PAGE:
Men 'better at multitasking than women'
Working mothers may have to juggle more tasks than their hubbies, but the long-held belief that women are better than men at multitasking is a myth, new research suggests.
"On the contrary, the results of our study show that men are better at multitasking than women," the Daily Mail quoted Timo Maentylae, a psychology professor at Stockholm University as saying.
According to the Swedish study, men are sometimes better than women at handling multiple tasks simultaneously, but the performance gap is correlated to the female menstrual cycle.
Maentylae found that the ability to combine several different tasks at once was also linked to spatial ability that for women is linked to their menstrual phase.
"Previous studies have shown that women's spatial skills vary across the menstrual cycle with high capacity around menstruation and much lower around ovulation, when oestrogen levels are high.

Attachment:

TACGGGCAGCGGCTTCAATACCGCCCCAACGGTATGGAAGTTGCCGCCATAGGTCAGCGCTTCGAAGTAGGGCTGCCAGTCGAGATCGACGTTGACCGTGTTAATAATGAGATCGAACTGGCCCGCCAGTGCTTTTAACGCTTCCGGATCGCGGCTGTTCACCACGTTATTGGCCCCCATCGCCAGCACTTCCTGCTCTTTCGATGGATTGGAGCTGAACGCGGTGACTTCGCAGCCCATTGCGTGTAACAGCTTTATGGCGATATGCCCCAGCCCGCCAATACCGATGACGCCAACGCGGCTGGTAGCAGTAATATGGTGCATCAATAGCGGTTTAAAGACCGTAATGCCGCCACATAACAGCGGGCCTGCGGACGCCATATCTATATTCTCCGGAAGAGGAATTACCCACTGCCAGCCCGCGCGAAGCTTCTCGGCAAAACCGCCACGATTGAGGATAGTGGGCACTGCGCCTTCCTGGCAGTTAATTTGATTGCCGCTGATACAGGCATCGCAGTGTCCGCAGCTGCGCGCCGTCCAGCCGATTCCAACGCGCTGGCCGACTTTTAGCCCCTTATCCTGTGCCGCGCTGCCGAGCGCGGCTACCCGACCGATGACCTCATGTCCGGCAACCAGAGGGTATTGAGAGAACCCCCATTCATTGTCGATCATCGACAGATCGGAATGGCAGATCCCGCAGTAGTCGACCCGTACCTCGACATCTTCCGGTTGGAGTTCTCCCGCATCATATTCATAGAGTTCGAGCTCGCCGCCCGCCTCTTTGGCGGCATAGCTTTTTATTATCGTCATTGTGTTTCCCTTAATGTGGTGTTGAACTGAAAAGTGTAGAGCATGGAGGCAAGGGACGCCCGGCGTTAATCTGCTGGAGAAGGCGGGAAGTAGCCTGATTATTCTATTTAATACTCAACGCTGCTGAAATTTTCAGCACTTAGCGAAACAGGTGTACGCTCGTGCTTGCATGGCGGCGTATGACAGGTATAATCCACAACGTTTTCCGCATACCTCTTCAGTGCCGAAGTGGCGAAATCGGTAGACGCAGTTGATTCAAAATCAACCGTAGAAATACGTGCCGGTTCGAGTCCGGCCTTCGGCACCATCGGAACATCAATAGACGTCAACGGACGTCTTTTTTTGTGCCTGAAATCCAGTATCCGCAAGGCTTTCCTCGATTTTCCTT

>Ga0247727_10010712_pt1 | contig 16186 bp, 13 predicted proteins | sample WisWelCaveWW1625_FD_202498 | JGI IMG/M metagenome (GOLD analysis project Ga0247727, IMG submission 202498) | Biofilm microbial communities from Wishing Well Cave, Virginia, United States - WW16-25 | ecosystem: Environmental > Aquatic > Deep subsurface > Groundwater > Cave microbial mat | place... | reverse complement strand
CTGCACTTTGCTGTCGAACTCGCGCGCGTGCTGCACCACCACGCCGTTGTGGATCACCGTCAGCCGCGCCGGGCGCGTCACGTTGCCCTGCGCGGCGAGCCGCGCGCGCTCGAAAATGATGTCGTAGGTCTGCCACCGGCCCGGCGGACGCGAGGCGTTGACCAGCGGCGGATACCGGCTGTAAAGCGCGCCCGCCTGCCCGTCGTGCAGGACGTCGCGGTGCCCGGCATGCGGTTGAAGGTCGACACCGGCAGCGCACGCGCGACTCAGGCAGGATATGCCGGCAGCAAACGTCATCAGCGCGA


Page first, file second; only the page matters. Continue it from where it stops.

"The results showed a clear difference in multitasking between men and women in the ovulation phase, while this effect was eliminated for women in the menstrual phase," he said.
The participants of the study - 160 men and women between 20 and 43 years of age - were instructed to keep track of three digital "clocks," or counters, displaying different times at different speeds.
While registering certain times displayed by the clocks, defined by a simple set of rules, they also had to watch a scrolling ticker that featured common Swedish names, pressing the mouse button when one of the names was repeated.
The study is to be published in US peer-reviewed journal Psychological Science.